THE FRESNO BEE
by Joan Obra
Of course, there is life beyond the virtual world. Take an event such as Common Vision's visit to Fresno this week.
This environmentally minded nonprofit has embarked on its sixth annual Emmy Award-winning "Fruit Tree Tour" throughout California. Picture 25 idealistic volunteers traveling on brightly painted, vegetable-oil-powered buses. They stop in cities to plant fruit trees, play some instruments, and encourage everyone they meet to take care of the environment in their own communities.
"There's more to the environment than rain forests and polar bears," says Michael Flynn, Common Vision's director of education and program development.
The tour, which has planted thousands of fruit trees, is stopping in such cities as Santa Cruz, Santa Barbara, Los Angeles, Hemet and Sacramento. Common Vision reaches out to low-income schools in these areas, where "access to fresh, healthy food is a real challenge," Flynn says.
The tour can help this problem. For example, fruit trees planted by Common Vision in previous years now yield fresh fruit for some Los Angeles schools' salad bars.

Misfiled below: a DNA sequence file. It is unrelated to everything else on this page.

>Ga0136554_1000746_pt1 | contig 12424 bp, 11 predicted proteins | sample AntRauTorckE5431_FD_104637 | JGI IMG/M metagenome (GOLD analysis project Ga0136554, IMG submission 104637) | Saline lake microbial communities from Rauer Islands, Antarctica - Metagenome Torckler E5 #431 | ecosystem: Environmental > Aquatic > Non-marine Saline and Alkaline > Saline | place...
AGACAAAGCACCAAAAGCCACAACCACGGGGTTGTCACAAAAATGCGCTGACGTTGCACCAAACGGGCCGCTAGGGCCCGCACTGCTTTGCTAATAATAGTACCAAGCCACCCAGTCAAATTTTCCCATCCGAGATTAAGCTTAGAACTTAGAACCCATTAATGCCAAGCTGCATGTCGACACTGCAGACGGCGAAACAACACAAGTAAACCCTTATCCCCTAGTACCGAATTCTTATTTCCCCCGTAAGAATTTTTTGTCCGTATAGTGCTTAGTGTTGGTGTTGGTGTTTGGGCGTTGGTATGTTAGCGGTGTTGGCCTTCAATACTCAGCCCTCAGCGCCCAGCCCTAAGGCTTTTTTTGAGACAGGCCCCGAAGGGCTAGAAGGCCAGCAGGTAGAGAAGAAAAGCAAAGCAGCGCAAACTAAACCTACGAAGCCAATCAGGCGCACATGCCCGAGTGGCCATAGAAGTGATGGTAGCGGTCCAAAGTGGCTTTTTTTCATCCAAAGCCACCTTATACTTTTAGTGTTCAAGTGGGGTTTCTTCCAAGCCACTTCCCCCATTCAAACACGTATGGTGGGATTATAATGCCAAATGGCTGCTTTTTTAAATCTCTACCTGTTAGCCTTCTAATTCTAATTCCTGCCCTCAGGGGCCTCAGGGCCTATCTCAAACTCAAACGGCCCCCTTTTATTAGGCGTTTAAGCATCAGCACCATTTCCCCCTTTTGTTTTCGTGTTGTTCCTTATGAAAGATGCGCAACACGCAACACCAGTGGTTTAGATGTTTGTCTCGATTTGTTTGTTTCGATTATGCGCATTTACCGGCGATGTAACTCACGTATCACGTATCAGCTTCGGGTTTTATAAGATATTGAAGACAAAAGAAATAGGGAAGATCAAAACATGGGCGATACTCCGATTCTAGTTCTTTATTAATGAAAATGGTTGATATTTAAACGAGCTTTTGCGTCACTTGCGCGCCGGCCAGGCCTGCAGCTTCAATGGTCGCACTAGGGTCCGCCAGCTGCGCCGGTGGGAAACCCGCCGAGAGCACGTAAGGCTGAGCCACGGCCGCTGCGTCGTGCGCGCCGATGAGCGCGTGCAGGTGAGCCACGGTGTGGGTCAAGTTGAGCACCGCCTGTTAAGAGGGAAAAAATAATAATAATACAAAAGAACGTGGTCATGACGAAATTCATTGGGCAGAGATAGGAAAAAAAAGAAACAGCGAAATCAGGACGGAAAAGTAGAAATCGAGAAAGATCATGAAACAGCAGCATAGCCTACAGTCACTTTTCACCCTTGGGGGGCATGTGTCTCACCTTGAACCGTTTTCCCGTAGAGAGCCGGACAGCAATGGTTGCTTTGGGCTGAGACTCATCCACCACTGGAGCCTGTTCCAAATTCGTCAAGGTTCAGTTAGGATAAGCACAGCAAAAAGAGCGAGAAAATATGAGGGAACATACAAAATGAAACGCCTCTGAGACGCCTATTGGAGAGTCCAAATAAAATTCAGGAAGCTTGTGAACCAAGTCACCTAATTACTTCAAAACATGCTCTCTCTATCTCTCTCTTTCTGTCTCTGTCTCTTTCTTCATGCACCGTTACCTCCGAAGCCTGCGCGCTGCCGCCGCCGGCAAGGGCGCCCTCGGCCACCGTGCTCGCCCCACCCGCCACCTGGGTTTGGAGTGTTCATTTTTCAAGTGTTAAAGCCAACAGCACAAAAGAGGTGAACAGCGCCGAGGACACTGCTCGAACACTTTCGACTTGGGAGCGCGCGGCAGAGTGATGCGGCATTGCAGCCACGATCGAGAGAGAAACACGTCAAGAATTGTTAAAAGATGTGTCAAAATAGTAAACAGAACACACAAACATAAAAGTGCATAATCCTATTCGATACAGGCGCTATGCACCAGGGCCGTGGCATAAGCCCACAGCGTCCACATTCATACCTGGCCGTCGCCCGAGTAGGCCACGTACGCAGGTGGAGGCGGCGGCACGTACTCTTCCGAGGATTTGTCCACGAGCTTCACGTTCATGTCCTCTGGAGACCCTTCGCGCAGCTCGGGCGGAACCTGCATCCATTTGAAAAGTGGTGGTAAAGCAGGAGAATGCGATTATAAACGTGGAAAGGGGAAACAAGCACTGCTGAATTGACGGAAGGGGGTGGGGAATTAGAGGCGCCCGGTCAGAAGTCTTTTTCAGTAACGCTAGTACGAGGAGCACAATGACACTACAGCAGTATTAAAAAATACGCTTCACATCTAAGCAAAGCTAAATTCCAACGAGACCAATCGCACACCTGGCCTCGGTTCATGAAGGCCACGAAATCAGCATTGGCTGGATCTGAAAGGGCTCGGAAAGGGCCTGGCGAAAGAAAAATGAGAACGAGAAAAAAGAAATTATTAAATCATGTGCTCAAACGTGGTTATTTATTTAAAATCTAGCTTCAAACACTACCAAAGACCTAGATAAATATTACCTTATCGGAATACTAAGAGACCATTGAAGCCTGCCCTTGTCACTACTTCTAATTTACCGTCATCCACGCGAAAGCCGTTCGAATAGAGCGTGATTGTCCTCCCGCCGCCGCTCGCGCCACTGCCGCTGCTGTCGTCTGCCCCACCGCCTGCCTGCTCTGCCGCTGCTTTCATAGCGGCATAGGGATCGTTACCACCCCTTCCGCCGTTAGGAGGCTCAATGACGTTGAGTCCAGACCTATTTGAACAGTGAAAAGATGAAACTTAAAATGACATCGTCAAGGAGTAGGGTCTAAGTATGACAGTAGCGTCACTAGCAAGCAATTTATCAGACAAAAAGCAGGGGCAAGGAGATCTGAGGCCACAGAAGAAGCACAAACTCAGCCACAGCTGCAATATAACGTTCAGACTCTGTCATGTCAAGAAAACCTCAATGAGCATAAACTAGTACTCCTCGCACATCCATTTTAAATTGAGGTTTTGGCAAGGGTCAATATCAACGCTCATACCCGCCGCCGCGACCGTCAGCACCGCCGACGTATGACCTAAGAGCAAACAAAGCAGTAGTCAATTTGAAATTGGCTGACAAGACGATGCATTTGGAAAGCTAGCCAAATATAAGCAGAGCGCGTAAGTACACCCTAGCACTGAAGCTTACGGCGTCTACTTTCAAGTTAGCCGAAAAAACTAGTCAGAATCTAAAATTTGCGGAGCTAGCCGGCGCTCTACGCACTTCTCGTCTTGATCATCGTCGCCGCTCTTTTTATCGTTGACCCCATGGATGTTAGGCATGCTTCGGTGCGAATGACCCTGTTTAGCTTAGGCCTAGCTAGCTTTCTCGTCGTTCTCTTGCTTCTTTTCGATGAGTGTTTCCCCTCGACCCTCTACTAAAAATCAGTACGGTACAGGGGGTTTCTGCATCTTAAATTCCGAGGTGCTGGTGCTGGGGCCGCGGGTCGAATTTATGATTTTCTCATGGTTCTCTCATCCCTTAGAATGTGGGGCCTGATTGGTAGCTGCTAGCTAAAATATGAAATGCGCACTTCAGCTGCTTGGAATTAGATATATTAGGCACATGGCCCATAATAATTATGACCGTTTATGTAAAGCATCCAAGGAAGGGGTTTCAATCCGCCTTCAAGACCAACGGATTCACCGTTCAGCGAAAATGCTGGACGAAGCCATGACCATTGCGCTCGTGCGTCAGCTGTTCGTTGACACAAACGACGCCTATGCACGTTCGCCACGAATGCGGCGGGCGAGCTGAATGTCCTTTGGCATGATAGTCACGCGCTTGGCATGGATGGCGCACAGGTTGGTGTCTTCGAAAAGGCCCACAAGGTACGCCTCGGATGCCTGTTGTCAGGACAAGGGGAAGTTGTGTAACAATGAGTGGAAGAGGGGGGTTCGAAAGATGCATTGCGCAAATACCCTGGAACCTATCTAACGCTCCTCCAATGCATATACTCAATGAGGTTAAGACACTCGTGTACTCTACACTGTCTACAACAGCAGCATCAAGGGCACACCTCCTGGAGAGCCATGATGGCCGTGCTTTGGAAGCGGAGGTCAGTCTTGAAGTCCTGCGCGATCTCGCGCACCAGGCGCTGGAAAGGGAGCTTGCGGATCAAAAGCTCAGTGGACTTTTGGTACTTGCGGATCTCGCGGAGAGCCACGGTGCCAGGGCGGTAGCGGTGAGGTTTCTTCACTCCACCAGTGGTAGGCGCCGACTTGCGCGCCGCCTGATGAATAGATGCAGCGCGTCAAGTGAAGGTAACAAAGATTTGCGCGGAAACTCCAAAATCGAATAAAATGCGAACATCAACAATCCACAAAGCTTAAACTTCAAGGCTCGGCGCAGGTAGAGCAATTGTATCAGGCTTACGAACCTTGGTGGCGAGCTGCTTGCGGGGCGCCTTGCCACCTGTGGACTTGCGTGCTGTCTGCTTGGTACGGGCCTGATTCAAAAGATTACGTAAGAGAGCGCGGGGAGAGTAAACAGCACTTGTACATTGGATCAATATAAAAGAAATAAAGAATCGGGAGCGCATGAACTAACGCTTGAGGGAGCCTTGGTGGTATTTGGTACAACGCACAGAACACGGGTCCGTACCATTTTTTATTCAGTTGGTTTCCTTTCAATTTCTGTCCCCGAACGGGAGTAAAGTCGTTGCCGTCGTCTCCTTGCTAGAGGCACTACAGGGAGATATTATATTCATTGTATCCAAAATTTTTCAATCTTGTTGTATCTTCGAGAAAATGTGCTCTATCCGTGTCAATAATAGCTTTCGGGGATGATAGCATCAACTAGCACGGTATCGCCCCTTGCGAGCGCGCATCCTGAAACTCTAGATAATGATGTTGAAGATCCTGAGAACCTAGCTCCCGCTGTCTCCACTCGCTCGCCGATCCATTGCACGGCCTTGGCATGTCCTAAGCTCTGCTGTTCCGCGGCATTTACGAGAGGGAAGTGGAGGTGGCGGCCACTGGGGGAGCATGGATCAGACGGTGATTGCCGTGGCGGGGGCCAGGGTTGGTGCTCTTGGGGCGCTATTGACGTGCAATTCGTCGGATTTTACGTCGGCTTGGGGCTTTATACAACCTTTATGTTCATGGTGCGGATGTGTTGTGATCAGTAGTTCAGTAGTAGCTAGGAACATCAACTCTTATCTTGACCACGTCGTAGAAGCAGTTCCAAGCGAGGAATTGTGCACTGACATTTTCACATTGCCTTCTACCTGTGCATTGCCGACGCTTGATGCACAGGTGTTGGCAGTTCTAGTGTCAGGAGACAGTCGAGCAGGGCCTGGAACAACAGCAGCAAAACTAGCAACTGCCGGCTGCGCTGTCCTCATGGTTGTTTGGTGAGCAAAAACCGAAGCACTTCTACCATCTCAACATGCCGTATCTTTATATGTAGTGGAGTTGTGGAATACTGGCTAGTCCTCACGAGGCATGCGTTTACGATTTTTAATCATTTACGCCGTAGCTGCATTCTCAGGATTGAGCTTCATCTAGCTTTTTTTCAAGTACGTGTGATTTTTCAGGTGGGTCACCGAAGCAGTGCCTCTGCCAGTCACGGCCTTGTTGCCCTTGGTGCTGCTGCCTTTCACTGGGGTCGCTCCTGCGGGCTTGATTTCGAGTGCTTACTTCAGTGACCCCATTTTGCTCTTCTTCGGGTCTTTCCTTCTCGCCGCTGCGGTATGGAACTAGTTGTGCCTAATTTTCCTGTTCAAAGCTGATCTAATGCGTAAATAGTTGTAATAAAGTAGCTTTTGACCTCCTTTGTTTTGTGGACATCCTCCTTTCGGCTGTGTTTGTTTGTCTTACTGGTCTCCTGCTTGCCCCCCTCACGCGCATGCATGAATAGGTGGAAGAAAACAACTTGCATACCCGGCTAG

Flynn once thought that folks living in agricultural areas such as the central San Joaquin Valley would have a better connection to fruits and vegetables. But that isn't necessarily true. As a result, the tour is stopping in Fresno for the first time.
It will visit Kirk Elementary on Thursday and Columbia Elementary on Friday. Students at both schools will see volunteers don costumes and act in musical plays about the environment.
The kids will get to create their own messages while playing drums and other rhythm instruments. "Students envision changes they wish to see, make rhymes to them and set them to music," Flynn says.
Common Vision's plans at these elementary schools have one glitch, however. Like some other school districts, Fresno Unified doesn't allow the planting of fruit trees on campuses.
Fresno Unified spokeswoman Susan Bedi wrote in an e-mail that the district's concern is the safety of the students and the need for chemicals for pest control.
Instead, Common Vision will plant autumn purple ash trees at both schools. So if the students can't get any fruit, at least they'll be able to get some shade.
Common Vision won't leave without bestowing some fruit trees on Fresno, however.
The public is invited to help plant about 30 trees in the African American Historical and Cultural Museum's courtyard. The event starts 4 p.m. Friday at 1857 Fulton St.
The goal is a compact orchard that would produce fruit for the whole year, Flynn says.
And since those Kirk and Columbia students won't have the pleasure of picking fruit off their own trees, here's hoping their teachers will take them on field trips to the African American Historical and Cultural Museum.
For it's all very well to sing, dance, and play drums to celebrate fruit. But it's another thing entirely to eat figs, persimmons and nectarines fresh off the trees.